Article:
They recently released their fifth studio album, ‘Semicircle’, yet The Go! Team don’t seem to be ageing at all. On the contrary, Brighton’s eclectic collective plays like they were growing… younger. That is, more or less, the taste I have in my mouth while I leave a packed Electric Ballroom in London’s Camden, on a Thursday evening. It’s February 15th, there’s no trace anymore of the cheesiness Valentine’s day spreads on a yearly basis and Camden’s iconic venue is just as vibrant as Ninja’s vocals.

Let me start from the beginning, thought, because the first good notes of the night come from the first support act of the night, Daniel Wakeford, whose curly hair dominates on stage during the opening set. Rock ‘n Roll and pop digressions are the main ingredients, and the singer-songwriter showcases all his charisma in a genuine way. Shortly after, it’s time for Berlin’s outfit GURR to take the stage. A change of register is around the corner, and honest punk-rock begins to fill the Ballroom with tunes that don’t last over three minutes and are built on haunting drum patterns that merge with the band’s distorted guitars and sharp vocals. Keep an eye (well, an ear) on them.

The Go! Team, led by mastermind’s Ian Parton, British rapper Ninja and the rest of the (huge) lineup, show up when the atmosphere is already electric. All eyes are on the stage, where the band share energy, enthusiasm and gratefulness, alternating bangers from their early production and the latest album. ‘Flashlight Fight’ is the big opening track, whilst the first part of the setlist (‘Ladyflash’, ‘Grip Like A Voice’, ‘Hey!’, ‘Semicircle Song’ are amongst the few tracks played) sees the members swapping instruments all of a sudden, highlighting Parton’s unmatchable ability to create powerful riffs and blend them with well calibrated choruses.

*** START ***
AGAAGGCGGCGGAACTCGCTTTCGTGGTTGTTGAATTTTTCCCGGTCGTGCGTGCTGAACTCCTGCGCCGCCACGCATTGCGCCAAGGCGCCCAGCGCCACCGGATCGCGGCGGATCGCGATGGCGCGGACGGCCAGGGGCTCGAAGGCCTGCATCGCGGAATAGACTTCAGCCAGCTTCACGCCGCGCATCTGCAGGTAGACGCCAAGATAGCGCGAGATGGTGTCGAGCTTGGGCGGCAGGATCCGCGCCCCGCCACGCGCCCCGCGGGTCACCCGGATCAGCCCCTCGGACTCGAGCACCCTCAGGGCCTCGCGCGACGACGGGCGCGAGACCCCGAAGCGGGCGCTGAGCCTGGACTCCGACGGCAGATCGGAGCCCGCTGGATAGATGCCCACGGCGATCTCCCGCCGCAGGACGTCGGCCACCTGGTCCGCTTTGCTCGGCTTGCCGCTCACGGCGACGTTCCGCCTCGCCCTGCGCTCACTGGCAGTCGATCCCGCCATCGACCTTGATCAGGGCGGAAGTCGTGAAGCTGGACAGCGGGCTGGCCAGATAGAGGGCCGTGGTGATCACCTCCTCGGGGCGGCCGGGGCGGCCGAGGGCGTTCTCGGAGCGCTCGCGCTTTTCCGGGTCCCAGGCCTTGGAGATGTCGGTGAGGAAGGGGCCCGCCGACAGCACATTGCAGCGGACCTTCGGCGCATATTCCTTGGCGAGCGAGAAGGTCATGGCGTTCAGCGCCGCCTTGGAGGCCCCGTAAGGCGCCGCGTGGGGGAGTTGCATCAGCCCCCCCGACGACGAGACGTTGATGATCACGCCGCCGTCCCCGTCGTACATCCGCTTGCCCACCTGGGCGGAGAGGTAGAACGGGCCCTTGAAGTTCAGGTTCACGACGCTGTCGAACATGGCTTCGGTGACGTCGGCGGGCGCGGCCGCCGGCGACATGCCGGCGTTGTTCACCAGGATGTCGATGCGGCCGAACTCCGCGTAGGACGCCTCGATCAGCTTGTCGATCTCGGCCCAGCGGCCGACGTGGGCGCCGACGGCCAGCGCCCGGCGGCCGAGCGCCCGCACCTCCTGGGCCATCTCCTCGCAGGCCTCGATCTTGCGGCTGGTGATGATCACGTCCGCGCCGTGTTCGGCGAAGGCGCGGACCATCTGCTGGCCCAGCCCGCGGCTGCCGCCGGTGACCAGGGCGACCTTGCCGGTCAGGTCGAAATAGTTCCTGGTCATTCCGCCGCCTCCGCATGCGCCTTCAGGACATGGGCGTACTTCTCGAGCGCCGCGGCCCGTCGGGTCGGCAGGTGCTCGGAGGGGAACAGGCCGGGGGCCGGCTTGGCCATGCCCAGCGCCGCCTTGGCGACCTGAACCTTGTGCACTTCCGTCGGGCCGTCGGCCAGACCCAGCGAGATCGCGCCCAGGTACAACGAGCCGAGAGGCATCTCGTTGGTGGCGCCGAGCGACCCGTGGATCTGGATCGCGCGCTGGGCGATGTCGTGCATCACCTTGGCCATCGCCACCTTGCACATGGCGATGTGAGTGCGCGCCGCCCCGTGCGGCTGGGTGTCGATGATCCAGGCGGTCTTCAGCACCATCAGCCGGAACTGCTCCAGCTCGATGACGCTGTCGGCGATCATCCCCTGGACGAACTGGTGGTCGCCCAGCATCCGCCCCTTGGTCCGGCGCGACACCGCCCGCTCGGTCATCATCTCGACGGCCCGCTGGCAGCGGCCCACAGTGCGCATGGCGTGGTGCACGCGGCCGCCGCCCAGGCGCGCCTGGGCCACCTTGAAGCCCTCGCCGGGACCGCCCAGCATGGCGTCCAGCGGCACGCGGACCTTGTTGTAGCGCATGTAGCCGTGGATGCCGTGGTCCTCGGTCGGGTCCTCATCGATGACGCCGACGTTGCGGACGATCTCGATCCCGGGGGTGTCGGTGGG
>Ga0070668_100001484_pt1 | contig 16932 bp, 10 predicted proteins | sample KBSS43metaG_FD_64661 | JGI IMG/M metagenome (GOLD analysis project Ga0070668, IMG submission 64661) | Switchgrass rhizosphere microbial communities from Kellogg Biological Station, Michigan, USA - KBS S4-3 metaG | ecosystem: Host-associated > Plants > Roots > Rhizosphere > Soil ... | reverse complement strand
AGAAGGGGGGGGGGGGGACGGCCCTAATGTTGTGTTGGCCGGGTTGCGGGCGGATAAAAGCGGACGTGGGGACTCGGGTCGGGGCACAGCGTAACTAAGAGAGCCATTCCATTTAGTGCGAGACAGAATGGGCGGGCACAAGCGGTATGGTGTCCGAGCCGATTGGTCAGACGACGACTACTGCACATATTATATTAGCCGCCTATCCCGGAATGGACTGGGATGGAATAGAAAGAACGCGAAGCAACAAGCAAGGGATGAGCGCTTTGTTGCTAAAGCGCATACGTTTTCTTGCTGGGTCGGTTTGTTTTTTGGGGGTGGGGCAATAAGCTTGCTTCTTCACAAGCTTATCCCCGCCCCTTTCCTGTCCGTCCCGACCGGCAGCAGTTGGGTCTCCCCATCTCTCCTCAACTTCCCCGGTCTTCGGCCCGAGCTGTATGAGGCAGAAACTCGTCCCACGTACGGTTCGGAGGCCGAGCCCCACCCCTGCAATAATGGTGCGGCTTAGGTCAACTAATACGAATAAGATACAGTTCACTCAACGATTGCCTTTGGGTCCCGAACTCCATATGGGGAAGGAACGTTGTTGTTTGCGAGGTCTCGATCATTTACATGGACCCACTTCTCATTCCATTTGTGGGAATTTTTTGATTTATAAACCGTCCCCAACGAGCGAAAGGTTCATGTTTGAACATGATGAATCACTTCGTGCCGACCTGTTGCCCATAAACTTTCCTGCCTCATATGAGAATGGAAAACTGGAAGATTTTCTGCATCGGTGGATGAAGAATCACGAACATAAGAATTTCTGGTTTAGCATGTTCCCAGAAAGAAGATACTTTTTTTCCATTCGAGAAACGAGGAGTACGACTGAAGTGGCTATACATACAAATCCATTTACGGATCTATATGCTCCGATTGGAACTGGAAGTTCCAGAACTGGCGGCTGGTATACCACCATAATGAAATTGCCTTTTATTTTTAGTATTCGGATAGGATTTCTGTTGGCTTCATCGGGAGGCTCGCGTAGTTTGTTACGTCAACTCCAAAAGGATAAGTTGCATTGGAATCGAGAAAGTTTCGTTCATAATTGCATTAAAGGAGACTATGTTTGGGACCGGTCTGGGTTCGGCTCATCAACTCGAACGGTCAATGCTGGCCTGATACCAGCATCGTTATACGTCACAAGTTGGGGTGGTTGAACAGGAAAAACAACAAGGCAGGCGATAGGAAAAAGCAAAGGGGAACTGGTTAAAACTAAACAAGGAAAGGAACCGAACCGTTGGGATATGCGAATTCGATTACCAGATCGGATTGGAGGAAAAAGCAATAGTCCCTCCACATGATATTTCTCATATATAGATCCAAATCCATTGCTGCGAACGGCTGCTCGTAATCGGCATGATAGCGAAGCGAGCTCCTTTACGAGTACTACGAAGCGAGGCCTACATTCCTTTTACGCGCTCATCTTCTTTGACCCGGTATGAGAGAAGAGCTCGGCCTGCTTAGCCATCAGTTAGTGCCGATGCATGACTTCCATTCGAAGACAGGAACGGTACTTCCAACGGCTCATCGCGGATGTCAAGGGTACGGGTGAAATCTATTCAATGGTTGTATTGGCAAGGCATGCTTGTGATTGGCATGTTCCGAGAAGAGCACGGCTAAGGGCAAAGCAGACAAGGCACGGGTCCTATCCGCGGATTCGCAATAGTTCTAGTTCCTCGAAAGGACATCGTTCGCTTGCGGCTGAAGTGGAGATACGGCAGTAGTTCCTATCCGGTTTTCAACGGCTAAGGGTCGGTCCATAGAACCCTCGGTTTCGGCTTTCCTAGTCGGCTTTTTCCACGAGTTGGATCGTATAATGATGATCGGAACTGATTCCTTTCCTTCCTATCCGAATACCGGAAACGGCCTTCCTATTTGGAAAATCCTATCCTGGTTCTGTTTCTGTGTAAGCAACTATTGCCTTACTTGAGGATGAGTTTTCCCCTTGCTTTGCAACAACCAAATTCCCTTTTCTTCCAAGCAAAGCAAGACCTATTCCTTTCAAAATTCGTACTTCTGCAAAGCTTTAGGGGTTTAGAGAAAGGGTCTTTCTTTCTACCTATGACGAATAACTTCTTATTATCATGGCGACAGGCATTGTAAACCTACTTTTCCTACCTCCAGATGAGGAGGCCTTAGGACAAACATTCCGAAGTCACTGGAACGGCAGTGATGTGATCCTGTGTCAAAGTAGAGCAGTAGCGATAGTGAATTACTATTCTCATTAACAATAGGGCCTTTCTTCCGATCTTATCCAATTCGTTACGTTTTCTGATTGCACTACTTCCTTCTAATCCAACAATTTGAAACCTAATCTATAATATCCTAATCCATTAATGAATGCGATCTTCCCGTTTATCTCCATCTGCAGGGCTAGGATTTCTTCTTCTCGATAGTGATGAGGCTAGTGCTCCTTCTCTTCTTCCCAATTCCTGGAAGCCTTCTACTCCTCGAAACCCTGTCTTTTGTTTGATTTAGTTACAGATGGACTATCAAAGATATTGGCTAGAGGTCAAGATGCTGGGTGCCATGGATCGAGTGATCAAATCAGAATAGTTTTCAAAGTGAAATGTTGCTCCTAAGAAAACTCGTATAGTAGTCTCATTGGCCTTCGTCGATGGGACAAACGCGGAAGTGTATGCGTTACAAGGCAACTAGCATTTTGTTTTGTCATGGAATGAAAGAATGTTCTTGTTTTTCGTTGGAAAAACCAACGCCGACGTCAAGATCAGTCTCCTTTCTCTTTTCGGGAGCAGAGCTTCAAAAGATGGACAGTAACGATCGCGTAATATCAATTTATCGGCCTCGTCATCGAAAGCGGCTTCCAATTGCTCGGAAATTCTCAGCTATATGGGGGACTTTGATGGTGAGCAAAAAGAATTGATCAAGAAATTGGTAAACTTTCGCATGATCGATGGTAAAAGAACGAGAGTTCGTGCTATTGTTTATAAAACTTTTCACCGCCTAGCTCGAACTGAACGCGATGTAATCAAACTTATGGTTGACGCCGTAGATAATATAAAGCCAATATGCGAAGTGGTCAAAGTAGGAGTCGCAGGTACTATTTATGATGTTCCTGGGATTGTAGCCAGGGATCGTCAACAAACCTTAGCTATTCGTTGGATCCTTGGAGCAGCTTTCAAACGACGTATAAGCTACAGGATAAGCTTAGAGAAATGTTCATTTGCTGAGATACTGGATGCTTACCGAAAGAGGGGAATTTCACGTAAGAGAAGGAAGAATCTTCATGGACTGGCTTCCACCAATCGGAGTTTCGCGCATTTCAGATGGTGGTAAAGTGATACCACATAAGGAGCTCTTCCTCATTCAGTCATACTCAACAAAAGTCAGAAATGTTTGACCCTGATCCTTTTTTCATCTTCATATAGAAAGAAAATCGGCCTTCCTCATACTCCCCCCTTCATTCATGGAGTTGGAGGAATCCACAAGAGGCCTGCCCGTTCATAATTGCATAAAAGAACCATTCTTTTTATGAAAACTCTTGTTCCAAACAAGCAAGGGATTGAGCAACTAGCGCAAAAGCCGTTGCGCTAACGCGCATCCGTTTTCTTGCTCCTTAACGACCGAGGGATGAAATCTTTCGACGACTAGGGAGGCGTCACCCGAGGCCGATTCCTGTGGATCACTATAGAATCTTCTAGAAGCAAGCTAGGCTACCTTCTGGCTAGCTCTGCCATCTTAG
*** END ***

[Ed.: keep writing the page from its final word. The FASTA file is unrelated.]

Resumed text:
The night grows in intensity, and it’s undeniable – looking around – that every single soul in the Ballroom is having a hell of a time. The Go! Team are that band able to make you move even if you don’t fancy the idea of doing so. They play portentous garage rock utilising two drum sets at the same time; one minute later, you will find yourself staring at the stage whilst some synth-soaked psych-pop grows slowly. ‘Huddle Formation’, ‘All The Way Live’ and ‘Keys To The City’ draw a curtain on the show, but it lasts no more than a couple of minutes. Ninja is back on stage followed by the rest of the band, for a two-song encore that culminates with ‘The Power Is On’, the grand finale.

The Go! Team make you dance, no matter whether you have been with them since day one or you were born too late to miss their effervescent debut. Ninja and friends are there for you and will take you by the hand, leading through a bizarre sonic journey that explores garage pop, rock, hints of punk, synth psychedelia and a clever revisitation of old school hip hop. I am sure I am missing something else, but who cares, when all you got to do is jump?

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